Antiquing tips from 'junk artist' Kipp Normand

Antiquing tips from 'junk artist' Kipp Normand

Though Kipp Normand grew up in Detroit, he loves the Motor City and the Circle City with equal zeal. By day, he’s a real estate development manager for Southeast Neighborhood Development and a go-to expert on historic preservation. Outside of work and over the past decade, he’s developed that great appreciation and knowledge of Indy’s history and culture as a self-taught, self-described “junk artist.”

Normand’s highly sought-after artwork commanded the show at the opening of the TURF installation exhibit at the old City Hall during the Super Bowl in 2012. You can also find his work in Fountain Square’s new watering hole, Thunderbird, and at his studio upstairs in the Harrison Center for the Arts on 16th and Delaware during First Fridays.

Normand’s yen for collecting came both from his parents and a flood in his Detroit neighborhood at age 5 or 6. “For the people on that side of the block, their basements flooded,” he says. “For trash day, they cleaned them out and threw out all this stuff that had accumulated for decades. And this was good trash, from the 1920s through the ’40s.

“At that time, every kid had the run of the neighborhood. Our parents would kick us kids outside until the streetlights came on,” he says. “I just found the wonders that were in the trash that day.”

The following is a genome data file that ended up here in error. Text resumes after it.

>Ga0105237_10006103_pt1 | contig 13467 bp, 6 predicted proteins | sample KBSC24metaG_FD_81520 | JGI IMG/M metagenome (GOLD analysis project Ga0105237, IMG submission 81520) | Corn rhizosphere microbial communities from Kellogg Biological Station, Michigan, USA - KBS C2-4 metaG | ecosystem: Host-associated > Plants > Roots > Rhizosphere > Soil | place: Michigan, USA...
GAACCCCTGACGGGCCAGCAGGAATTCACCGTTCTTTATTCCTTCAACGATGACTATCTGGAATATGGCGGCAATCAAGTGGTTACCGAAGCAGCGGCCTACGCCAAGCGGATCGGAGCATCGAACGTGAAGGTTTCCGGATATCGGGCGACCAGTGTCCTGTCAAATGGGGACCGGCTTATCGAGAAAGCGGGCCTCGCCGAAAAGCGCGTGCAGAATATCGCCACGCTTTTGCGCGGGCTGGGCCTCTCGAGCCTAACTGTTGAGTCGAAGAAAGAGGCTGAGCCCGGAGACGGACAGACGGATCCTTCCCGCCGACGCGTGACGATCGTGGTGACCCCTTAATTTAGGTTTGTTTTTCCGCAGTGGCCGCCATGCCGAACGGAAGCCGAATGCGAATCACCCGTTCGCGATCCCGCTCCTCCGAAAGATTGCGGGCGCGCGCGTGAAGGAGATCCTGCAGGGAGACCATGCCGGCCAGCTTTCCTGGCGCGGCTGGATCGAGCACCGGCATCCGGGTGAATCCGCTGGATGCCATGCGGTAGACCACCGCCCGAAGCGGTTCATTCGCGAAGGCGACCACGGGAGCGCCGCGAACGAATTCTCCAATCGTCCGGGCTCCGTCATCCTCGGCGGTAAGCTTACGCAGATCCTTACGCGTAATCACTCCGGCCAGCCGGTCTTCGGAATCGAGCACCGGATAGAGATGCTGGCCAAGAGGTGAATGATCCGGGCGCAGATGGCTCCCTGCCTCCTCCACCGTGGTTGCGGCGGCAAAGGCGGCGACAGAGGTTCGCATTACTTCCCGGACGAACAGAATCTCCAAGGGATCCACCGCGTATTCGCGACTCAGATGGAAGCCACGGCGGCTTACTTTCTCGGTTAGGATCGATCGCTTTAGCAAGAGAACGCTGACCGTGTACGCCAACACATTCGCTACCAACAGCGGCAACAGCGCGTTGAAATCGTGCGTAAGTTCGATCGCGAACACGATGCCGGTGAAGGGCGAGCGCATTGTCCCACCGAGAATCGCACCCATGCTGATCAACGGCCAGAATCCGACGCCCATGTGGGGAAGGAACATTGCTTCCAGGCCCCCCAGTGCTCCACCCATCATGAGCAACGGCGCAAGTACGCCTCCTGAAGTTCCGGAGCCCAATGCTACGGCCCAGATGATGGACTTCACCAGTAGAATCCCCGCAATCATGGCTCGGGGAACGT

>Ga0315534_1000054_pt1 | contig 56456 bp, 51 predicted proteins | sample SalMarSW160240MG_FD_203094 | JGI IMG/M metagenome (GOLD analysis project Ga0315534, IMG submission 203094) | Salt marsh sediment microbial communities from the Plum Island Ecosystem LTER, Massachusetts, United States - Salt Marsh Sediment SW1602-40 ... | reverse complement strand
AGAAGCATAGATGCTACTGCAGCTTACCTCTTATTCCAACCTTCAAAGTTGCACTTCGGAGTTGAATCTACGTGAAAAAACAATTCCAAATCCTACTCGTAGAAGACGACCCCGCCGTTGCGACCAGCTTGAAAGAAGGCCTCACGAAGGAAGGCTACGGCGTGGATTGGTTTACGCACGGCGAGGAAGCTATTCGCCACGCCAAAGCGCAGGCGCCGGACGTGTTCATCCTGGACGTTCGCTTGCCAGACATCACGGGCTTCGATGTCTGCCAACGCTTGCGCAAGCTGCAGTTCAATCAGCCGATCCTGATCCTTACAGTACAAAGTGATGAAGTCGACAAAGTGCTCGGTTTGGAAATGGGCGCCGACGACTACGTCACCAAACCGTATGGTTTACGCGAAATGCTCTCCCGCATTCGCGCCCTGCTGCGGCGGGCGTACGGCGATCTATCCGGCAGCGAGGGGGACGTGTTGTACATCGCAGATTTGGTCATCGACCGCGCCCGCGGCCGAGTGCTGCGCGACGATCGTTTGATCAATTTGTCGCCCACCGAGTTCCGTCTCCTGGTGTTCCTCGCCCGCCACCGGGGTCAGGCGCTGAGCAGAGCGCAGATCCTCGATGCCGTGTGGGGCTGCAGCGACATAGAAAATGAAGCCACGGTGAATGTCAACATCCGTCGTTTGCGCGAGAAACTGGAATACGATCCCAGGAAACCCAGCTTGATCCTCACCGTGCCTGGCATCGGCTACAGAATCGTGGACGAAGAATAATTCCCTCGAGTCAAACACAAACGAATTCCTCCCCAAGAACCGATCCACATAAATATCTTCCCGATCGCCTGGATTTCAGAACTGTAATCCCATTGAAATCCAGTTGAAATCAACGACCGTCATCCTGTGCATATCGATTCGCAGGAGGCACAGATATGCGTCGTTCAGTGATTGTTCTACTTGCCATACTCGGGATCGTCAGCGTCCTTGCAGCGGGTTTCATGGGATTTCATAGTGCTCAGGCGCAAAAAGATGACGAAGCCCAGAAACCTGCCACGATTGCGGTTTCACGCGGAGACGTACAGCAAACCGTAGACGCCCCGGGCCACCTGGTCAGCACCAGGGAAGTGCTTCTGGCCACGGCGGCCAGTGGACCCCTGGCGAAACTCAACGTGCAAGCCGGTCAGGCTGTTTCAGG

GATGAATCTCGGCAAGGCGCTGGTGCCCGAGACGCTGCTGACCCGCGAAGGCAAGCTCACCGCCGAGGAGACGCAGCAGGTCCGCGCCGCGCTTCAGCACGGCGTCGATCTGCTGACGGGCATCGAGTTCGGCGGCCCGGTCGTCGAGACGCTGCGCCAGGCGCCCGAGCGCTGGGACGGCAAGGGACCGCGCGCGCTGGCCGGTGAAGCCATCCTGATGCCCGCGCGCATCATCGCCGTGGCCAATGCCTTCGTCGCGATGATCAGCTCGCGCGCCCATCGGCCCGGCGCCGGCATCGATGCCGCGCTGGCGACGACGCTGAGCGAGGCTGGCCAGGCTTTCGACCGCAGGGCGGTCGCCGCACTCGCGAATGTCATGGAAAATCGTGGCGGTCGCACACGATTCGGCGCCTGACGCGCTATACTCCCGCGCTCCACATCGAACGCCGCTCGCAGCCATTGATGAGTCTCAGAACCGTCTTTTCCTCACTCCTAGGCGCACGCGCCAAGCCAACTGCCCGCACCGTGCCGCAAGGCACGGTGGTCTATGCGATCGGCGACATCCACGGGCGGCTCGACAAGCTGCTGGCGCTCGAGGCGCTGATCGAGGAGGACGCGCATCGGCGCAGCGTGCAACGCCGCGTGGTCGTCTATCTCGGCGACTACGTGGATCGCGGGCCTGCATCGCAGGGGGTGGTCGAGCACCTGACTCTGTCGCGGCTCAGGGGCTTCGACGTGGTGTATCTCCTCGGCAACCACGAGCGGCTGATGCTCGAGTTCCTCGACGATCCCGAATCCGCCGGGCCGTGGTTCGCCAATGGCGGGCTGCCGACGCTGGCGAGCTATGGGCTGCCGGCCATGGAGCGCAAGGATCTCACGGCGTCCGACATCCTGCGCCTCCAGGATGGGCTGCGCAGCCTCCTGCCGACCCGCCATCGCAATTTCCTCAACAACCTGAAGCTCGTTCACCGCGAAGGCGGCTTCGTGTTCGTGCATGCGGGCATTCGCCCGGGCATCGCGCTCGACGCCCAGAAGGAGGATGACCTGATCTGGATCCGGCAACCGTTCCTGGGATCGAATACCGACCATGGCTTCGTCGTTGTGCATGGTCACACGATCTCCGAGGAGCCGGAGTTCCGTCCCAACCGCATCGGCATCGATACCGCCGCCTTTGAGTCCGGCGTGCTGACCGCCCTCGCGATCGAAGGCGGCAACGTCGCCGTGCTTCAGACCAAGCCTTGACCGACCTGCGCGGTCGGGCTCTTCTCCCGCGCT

You don’t have to be a professional scrounger to find neglected treasures, Normand says. You just need to know where to look.


 (Photo by )
Normand's studio in the Harrison Center resembles Dickens' Old Curiosity Shop. (Photo by Brandon Smith) (Photo by )

Shop around

In addition to the big flea markets and antique shops, Normand recommends Tim and Julie’s Another Fine Mess on the Near Eastside. “They always have interesting stories of where they find their great stuff,” he says. If you’re planning a home improvement project, Normand says to check out Society of Salvage and Rewired Antiques. “They have access to wonderful collections of vintage hardware and fixtures.” And don’t forget the trash, especially in more “well-to-do neighborhoods,” where some residents would rather throw out old things than stage a yard sale.

Start a collection

“I don’t necessarily recommend collecting as an investment, but it can provide a lot of joy,” Normand says. “Decide what you want to collect and stick with that.” He suggests these items to start your collection. “Postcards are a terrific way to get insight into the places that are familiar.” Stereoview cards, a major source of entertainment in the 19th century, still pop up in antique shops, he says. Their 20th century cousin, the View-Master, goes back 70 years. The discs make great conversation pieces. So do roadmaps. “[They’re] surely disappearing from our modern landscape, and they’re absolutely fascinating to collect,” he says.

Decorate with style

When decorating your home, establish your own taste. Rather than “knock together a dresser from Ikea only to have it fall apart in five years,” Normand says to buy a longer lasting antique or a custom-built dresser. “Also, I strongly advocate purchasing art from local artists, and not just out of self-interest!” he says with a chuckle. “I think it’s a way to mark your home as individual and very much a part of this city.”

Along with Indianapolis-area antique shops, Angie's List also has ratings and reviews of auction services and appraisers.

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